In leadership, your schedule is packed, your workload is heavy, and everyone seems to need your attention. Unfortunately, all of this can make it challenging to connect with your employees and genuinely lead them in the ways they need you to.
For that reason, recurring check-in meetings exist. They’re an opportunity for you to get status updates on projects, offer feedback, and provide coaching; they’re also a chance for your employees to get the information and answers they need to continue doing their job as best as possible.
In the following article, we’ll review the definition of a check-in meeting and why they’re important, provide a list of employee check-in questions, and leave you with a check-in meeting template you can apply immediately.
What Is a Check-In Meeting?
A check-in meeting is when a leader meets one-on-one with each of their employees to receive updates, offer feedback or support, and generally build rapport. This type of meeting typically occurs weekly or bi-weekly and requires 30-60 minutes to complete, although this can vary depending on your schedule and your employee's unique needs.
You might also hear check-in meetings, referred to as one-on-one meetings, touch base meetings, or catch-up meetings.
Why Are Check-In Meetings Important?
First off, check-in meetings are essential for employees because, depending on how busy you are and the nature of your work, it might be one of the few chances they have to speak with you directly and privately in a given period. Therefore, employees will rely on your check-in meetings to provide you with updates, get your approval, ask questions, receive feedback, and seek help or guidance to do their job to the best of their ability.
Not to mention, check-in meetings are vital for you as a leader as they allow you to monitor and assess your employee’s progress, engagement, and performance. It also allows you to provide timely coaching, discuss professional goals, course-correct employees, and initiate career conversations.
What Are Good Check-In Questions For Meetings? 16 Examples
A big part of effective meetings is asking good employee check-in questions that encourage honest, two-way communication. To give you an idea of meeting check-in questions you should be asking; we’ve put together the following list you can pick from.
- How are you coming to this meeting? (ex. energized, stressed, burned out)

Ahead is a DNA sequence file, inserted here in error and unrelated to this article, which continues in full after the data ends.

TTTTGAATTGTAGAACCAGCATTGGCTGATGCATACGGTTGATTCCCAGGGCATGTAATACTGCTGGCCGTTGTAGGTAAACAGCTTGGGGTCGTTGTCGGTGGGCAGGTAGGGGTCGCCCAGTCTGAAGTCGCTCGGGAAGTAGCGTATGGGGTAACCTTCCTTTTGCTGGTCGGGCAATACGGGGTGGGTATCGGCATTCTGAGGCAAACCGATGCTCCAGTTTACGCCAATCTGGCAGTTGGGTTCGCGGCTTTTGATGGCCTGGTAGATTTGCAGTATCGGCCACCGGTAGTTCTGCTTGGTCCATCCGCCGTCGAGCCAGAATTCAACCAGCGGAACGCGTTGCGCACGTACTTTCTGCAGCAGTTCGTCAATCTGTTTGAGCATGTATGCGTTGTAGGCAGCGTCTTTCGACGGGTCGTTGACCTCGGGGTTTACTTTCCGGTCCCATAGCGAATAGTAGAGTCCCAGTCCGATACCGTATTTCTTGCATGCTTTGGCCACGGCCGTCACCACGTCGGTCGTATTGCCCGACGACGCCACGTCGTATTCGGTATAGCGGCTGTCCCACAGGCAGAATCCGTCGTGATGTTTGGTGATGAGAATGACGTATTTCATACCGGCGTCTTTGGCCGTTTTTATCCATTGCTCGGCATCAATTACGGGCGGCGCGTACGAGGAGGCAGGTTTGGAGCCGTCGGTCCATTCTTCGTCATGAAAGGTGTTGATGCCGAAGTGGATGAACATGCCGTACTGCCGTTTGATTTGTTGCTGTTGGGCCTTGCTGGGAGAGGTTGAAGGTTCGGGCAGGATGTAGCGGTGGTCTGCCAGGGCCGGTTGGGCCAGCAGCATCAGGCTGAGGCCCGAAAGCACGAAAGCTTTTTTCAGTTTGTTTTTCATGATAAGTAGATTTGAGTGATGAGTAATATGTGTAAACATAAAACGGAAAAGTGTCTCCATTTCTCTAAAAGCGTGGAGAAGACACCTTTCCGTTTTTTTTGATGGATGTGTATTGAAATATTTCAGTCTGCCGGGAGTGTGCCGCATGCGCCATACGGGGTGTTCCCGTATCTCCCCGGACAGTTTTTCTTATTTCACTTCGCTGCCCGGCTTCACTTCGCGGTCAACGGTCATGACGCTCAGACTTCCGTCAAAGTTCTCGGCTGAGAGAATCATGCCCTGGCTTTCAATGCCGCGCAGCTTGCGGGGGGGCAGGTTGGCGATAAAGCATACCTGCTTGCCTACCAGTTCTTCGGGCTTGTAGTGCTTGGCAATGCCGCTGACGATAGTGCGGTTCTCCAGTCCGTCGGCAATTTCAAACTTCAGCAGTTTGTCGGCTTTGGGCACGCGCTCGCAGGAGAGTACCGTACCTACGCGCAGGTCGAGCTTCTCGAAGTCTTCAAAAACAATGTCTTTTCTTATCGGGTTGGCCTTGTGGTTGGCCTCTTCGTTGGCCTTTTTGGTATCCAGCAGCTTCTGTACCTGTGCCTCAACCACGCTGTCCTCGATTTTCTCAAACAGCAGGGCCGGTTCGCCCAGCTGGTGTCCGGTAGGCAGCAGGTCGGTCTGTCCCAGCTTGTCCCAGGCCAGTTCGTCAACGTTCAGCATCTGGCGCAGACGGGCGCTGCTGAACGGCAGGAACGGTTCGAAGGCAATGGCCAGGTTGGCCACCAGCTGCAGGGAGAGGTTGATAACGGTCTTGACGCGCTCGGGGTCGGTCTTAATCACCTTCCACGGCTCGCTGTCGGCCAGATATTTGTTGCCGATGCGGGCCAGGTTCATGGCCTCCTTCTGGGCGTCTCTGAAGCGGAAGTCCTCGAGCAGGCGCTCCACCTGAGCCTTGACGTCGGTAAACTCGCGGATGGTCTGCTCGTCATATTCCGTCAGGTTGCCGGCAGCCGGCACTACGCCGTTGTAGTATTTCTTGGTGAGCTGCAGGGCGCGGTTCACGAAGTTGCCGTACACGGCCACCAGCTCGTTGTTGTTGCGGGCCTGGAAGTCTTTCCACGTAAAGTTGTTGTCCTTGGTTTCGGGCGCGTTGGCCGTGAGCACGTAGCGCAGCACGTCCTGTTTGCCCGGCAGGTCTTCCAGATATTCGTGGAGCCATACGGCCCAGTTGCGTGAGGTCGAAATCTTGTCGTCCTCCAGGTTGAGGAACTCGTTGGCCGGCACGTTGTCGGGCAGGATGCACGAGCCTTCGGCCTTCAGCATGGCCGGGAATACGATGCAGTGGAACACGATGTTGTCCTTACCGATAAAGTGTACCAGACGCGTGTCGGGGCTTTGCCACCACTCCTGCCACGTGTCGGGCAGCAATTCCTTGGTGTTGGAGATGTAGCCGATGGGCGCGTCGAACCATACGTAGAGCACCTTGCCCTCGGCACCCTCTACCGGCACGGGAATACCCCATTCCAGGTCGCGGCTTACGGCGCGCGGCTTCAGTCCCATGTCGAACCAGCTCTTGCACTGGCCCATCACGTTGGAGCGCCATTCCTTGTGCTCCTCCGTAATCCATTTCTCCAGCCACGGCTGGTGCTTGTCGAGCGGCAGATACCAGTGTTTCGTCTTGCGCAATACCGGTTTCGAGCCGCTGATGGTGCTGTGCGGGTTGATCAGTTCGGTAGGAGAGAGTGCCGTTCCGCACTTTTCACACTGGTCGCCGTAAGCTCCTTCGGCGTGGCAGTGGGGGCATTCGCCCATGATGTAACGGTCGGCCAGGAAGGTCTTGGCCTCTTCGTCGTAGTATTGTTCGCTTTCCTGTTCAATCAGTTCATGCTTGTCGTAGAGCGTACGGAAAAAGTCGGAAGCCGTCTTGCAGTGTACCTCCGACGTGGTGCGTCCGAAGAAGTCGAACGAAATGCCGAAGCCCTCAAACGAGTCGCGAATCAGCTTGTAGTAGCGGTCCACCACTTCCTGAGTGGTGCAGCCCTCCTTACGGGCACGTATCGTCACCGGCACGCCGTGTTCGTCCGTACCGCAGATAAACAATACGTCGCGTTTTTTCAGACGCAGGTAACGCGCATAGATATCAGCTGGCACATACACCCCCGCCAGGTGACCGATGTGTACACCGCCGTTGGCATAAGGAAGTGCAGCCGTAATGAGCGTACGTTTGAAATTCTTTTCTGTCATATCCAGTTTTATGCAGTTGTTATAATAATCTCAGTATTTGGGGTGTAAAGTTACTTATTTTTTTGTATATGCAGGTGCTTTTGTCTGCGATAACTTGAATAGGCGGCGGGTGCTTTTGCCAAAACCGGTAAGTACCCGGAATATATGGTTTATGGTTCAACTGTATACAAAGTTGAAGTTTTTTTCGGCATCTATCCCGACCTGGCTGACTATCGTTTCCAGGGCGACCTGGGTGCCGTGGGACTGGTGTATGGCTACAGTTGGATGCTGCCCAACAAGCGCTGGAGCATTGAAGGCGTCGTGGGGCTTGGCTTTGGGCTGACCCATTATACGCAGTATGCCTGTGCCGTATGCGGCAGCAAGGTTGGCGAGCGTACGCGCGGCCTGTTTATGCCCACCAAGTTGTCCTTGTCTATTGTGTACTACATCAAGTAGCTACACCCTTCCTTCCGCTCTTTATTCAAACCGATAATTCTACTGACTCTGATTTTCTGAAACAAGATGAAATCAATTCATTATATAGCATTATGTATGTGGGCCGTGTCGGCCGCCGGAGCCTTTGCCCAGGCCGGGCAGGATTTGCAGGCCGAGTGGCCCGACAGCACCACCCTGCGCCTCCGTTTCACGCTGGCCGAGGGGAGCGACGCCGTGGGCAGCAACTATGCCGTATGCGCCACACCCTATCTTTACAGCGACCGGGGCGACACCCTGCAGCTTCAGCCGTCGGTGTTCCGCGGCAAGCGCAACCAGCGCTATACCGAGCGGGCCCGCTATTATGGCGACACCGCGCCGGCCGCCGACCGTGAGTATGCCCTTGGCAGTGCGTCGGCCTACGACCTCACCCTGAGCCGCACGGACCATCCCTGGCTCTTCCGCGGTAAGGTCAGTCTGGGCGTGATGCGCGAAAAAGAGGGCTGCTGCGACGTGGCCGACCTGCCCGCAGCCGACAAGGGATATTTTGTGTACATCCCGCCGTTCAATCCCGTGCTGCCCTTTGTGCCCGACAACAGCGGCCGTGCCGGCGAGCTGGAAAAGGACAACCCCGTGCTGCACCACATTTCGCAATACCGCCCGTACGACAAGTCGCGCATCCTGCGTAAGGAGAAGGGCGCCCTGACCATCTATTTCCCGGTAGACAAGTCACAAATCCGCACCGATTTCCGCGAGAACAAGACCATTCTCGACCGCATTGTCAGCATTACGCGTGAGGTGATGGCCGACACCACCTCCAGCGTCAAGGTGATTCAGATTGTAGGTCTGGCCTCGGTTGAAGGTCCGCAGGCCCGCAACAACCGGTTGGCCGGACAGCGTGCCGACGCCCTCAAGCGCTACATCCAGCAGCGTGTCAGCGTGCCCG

- What’s been working well for you? What hasn’t?
- Is there anything you’re particularly proud of or have accomplished since we last met (big or small)?
- In our last meeting, X challenged you? How has that been going?
- What is your top priority between now and our next meeting?
- What roadblocks are you currently facing? How can I help remove them for you?
- How confident do you feel in your progress towards your goals?
- How can I best help you between now and our next meeting?
- Do you feel your current role/responsibilities align with your professional vision?
- What part of your job feels most in line with your professional goals?
- Is your role making you feel challenged? What in particular makes you feel that way?
- How are you feeling about your work-life balance currently?
- Is there something you want to work on or someone you want to work with more often? If so, why?
- What aspect of your job would you like to improve or need support with?
- Are there areas in your role that you would like more or less direction from me?
- What could I do to make your life at work easier/better?
Check-In Meeting Template
Now that you know the purpose of a check-in meeting and have a list of good questions to ask, you may wonder what your meeting agenda should look like.
Ideally, your check-in meeting will consist of three parts: small talk and relationship building, status updates, and the big picture.
Part 1: Small Talk and Relationship Building
In the first part of the meeting, focus on getting to know your employees as people with lives and interests beyond the office. Whether you spend this time talking about their family or the latest hit show on Netflix, be sure not to skip this or rush this part, as this is where strong working relationships form.
Part 2: Status Updates
During the next part of your check-in meeting, your employee should provide you with status updates on their current projects or problems and come prepared with a list of things that they either need your feedback or approval on. Also, at this point, you should begin asking questions (such as questions 1-8 above) to gauge how they are handling their workload and how you can help them.
Part 3: The Big Picture
To conclude your check-in meetings, take some time with your employees to discuss the bigger picture, including their career goals, professional vision, and learning and development needs. This is referred to as a “career conversation” and is highly valued by today’s workforce. In fact, 82% of employees who have career conversations with their manager more than once a month said they felt highly engaged compared to 53% of those who only talk about their career once a year or less.